Aging human fibroblasts exhibit defects in a lysosomal pathway of intracellular protein degradation. This pathway is induced in young cells in response to serum withdrawal. Proteins with specific peptide regions are targeted to this pathway of degradation, and a 73 KDa protein binds to these peptide regions. The 73KDa protein is a member of the heat shock protein 70 KDa family, and its expression is markedly reduced in senescent cells. This serum-regulated pathway of proteolysis will be further defined in young cells, and detailed comparisons with senescent cells will establish the molecular defects associated with aging. The peptide motif required for entry into this pathway of degradation will be experimentally determined using a variety of site-directed mutants in a coding sequence for peptide-beta-galactosidase fusion proteins. These hybrid proteins will be expressed in young and old cells, and degradation of the altered peptide-beta-galactosidase molecules will be measured in the presence and absence of serum. The 73 KDa protein in young cells, but not in senescent cells is induced by serum deprivation. mRNA levels for this protein will be monitored in young and old cells both in the presence and absence of serum. A variety of recombinant DNA and microinjection studies will attempt to increase the level of the 73 KDa protein in senescent cells. The activity of the lysosomal degradation pathway and the proliferative potential of the cell will then be measured. A permeabilized cell system appears to reproduce several aspects of the serum-regulated lysosomal pathway of proteolysis. We will establish the validity of permeabilized cells to study the age-related defect in proteolysis. These cell-free systems will permit the detailed biochemical characterization of the age-related defects in the serum-regulated pathway of proteolysis.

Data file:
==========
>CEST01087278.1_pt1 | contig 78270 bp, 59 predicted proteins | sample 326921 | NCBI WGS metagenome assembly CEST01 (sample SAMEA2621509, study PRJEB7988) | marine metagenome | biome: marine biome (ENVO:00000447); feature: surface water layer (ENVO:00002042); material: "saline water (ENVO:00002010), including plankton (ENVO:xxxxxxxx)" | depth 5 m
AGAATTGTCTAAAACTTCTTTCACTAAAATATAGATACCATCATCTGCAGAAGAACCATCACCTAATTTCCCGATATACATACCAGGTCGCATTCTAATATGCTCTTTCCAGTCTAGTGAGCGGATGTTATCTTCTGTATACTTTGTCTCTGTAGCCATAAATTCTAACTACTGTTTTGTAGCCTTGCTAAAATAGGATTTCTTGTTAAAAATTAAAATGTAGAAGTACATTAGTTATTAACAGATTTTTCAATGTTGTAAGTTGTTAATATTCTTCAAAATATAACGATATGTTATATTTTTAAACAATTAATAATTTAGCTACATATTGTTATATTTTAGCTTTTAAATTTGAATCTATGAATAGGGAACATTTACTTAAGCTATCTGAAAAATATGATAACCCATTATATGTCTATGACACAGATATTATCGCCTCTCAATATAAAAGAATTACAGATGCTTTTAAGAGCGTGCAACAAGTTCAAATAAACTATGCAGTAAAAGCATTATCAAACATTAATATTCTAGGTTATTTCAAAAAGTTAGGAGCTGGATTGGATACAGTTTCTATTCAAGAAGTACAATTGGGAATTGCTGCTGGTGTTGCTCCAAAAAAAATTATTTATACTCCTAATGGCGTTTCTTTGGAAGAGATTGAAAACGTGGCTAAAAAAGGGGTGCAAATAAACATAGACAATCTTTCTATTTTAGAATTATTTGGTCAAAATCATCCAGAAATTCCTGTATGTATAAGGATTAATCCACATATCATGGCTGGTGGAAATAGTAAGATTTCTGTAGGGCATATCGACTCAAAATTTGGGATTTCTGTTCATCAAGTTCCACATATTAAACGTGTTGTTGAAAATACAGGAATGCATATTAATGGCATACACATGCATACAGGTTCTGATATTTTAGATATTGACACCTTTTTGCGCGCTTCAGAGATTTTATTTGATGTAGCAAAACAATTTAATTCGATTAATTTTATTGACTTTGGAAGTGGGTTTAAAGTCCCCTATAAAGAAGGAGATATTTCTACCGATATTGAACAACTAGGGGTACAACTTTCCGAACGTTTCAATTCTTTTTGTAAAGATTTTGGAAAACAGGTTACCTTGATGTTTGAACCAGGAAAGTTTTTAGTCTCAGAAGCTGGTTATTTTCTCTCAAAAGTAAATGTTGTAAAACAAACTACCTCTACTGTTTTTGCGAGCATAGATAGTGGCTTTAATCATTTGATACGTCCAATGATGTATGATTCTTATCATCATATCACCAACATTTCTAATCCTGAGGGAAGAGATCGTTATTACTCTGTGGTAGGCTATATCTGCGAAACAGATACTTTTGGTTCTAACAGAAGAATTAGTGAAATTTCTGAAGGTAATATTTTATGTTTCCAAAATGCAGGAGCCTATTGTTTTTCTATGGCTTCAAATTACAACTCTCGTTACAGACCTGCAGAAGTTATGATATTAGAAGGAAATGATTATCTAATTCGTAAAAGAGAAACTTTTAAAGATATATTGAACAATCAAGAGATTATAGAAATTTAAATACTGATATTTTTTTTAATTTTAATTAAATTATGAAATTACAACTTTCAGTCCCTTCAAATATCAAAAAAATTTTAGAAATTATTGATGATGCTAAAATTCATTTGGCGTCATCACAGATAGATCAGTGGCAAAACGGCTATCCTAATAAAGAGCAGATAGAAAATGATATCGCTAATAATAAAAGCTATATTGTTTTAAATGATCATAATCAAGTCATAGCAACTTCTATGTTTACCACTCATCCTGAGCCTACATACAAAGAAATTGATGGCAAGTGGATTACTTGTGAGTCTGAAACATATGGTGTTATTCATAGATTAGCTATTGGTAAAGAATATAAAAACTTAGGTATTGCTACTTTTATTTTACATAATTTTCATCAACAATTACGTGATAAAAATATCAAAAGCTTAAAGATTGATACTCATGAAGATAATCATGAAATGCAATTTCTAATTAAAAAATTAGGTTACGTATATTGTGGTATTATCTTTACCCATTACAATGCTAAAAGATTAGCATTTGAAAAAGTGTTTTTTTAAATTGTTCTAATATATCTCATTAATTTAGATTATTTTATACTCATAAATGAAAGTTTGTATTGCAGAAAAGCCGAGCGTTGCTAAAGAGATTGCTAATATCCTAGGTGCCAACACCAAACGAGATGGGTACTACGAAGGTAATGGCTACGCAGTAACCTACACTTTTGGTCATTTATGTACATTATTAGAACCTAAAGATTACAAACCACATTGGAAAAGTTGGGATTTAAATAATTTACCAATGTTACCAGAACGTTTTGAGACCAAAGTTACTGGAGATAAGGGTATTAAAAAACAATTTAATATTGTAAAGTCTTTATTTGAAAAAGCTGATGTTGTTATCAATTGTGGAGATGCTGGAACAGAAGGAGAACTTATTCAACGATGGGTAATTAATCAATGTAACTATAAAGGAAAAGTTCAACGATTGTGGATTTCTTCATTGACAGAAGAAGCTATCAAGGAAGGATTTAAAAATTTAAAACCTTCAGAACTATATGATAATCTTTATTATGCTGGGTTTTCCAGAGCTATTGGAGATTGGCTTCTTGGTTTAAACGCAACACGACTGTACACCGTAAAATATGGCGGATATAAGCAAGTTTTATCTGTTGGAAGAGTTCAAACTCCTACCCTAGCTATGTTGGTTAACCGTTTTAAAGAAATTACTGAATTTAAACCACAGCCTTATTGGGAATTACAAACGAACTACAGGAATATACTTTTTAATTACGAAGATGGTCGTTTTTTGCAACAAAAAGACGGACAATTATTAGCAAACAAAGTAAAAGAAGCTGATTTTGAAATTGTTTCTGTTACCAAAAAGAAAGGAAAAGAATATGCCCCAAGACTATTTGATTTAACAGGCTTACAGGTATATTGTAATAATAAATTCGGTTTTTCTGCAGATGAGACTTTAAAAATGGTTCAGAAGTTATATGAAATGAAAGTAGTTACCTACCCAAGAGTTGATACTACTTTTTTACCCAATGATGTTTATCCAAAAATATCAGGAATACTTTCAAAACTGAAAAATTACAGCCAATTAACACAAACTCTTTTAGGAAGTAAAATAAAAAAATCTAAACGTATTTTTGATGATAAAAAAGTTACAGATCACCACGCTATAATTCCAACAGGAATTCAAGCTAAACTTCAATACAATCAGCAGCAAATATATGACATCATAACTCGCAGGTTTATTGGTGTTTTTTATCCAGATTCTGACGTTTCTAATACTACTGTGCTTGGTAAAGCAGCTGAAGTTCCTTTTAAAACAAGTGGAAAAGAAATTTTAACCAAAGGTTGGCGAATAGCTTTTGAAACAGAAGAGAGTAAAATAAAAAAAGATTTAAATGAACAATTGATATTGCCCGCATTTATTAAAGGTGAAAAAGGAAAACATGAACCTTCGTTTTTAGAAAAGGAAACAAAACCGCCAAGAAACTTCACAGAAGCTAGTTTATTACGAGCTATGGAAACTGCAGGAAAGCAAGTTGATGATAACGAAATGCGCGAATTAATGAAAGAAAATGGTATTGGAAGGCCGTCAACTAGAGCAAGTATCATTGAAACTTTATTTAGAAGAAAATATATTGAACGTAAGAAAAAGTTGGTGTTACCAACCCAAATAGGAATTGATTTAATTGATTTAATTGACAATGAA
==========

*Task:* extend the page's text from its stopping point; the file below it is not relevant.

National Institute of Health (NIH)
National Institute on Aging (NIA)
Method to Extend Research in Time (MERIT) Award (R37)
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Pathobiochemistry Study Section (PBC)
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Tufts University
Schools of Medicine
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